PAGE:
There is no single way to store your data. A NAS - or Network Attached Storage box is the easy and increasingly popular answer because you can simply drag and drop files to/from any PC. I dare not for a second though suggest it is a "backup device" since I fear the mob of realists who will claim that no less than digging a 10 ft deep hole in your garden then dropping in a fire-safe full of tapes or disks is failsafe enough.
NAS boxes are a very low power way to store masses of data, while also giving everyone on the network access to that data. There are plenty of off the shelf generic-o boxes to choose from, but they are often hugely expensive or don't offer the precise features you want. Also, here at bit-tech we derive a certain satisfaction from doing stuff ourselves.
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What is FreeNAS?
The underlying software we're building our box around is FreeNAS - as the name suggests, a completely free (and open source) distribution based on FreeBSD (not Linux), an operating system dedicated to serving network storage.
FreeNAS can be embedded on multiple storage mediums such as USB sticks, CF cards or normal hard drives, or it can simply be run direct from a live CD. It has the following protocols and services natively built in: CIFS/SMB (samba shares), FTP, NFS, TFTP, AFP, RSYNC, Unison, iSCSI (initiator and target), UPnP and a Bit-Torrent client.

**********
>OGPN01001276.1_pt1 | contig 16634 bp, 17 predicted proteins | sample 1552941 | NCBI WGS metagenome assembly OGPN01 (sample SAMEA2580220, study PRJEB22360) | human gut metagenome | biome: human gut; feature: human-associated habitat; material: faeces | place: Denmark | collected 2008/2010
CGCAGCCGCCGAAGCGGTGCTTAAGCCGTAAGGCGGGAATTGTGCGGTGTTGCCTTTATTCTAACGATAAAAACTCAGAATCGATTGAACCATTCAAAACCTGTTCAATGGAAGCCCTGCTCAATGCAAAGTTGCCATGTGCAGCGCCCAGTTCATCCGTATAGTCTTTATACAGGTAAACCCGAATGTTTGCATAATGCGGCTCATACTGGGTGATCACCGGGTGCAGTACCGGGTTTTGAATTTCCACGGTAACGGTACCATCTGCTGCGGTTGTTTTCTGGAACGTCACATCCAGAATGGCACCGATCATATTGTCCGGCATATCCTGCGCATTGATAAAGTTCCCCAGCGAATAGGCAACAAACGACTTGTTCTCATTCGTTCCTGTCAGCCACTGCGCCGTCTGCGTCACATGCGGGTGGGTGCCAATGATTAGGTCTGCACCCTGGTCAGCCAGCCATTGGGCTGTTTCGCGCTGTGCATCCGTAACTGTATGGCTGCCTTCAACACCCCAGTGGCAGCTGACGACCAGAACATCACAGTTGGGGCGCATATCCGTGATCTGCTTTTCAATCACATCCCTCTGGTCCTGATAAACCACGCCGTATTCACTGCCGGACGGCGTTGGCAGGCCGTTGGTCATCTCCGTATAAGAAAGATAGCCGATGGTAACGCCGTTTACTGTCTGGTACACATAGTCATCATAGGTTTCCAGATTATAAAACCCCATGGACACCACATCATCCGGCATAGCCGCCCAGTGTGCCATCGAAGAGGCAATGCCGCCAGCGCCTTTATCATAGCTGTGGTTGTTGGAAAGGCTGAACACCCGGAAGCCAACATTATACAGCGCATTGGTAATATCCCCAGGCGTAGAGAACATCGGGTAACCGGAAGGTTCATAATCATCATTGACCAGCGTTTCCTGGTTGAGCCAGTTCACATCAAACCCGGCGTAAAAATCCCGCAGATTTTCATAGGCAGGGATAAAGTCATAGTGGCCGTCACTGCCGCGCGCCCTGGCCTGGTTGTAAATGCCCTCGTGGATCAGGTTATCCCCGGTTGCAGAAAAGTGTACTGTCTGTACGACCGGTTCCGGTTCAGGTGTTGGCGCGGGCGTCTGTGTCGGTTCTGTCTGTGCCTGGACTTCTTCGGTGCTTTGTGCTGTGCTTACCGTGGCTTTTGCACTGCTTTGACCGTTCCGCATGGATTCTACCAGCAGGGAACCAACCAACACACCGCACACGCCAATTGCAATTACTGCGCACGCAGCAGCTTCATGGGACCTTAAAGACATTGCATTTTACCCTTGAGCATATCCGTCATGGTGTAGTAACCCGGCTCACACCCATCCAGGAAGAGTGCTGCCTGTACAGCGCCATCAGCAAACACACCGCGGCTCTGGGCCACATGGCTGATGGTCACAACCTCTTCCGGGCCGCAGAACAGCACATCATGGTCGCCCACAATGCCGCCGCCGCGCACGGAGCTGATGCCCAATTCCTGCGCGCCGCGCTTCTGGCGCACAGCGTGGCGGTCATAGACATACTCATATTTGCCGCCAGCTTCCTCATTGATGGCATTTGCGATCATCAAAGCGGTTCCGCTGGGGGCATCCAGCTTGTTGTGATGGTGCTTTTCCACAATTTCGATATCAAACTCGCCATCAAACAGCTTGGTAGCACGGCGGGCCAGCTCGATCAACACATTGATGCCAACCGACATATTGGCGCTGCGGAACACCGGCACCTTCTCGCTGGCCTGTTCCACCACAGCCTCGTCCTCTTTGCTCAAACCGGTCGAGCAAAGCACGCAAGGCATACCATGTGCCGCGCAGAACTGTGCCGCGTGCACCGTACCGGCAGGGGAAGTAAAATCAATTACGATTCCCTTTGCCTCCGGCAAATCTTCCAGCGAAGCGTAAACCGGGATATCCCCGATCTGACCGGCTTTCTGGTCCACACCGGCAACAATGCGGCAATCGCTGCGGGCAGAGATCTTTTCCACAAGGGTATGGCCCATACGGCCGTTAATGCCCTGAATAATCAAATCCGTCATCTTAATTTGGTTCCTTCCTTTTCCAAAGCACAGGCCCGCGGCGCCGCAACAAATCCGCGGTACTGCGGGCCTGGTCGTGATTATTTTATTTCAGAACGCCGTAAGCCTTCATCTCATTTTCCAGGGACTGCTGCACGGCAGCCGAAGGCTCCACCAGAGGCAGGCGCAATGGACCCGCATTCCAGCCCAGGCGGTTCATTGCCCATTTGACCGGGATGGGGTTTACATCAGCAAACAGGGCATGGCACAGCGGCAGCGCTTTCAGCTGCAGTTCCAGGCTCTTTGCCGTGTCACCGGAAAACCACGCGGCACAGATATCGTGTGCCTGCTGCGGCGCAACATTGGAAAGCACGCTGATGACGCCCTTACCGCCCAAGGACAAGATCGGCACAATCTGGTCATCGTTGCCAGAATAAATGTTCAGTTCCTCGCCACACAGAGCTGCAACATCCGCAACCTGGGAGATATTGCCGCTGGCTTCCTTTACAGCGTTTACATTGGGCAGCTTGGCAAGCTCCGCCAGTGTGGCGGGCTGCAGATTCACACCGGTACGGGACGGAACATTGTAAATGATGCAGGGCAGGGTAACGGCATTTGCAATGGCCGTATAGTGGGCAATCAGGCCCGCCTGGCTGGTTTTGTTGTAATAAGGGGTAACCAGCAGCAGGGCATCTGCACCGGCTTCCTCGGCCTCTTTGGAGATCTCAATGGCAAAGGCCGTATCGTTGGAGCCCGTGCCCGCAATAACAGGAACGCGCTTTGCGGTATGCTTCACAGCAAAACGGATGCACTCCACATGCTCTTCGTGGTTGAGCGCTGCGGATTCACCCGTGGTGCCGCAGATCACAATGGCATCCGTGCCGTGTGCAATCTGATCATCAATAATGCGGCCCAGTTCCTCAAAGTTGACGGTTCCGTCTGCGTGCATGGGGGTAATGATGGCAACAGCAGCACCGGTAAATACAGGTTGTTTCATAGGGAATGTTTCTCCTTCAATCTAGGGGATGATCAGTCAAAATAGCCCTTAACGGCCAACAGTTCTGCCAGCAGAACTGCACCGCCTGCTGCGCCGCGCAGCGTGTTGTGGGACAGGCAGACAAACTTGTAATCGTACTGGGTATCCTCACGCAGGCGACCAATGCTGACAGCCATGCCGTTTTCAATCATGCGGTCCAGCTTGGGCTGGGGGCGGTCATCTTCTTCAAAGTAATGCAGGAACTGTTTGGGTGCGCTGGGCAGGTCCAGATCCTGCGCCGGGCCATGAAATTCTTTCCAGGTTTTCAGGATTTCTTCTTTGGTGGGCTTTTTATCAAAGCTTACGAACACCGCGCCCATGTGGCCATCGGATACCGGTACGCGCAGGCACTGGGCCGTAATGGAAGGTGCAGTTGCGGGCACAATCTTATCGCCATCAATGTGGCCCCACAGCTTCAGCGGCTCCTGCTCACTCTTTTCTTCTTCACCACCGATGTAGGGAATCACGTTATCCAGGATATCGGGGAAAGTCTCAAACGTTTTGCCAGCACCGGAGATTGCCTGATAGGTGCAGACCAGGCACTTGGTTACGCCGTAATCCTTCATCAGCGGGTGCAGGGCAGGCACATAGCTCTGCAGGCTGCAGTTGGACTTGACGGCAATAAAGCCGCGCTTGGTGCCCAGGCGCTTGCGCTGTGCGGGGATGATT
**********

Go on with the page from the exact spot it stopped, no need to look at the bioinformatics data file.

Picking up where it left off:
It also supports Software RAID (0,1,5), ZFS, disk encryption, S.M.A.R.T/email monitoring and it's all organised via a web configuration interface.
Even more importantly it's free. Unfortunately, FreeBSD doesn't have much driver support so it can be particularly picky with hardware (as we found out on multiple occasions while researching this article). With that in mind, it makes hardware choice all the more critical, so we've put together some thoughts on possible FreeNAS configurations: what we found works for us and what to consider in your choices.
We've also designed a pictorial guide of a typical FreeNAS setup with software RAID 5, and briefly discussed the Transmission torrent client too.
If you already run a FreeNAS setup - let us know your own tips and tricks as well as your hardware setup (with pics!) in our forum, so we can expand on our guide.
If you want to try something altogether a bit more hardcore though, we've also published detailed articles about building your own Linux server in the following guides: Part 1 and Part 2, or try unRAID with our DVD Server guide.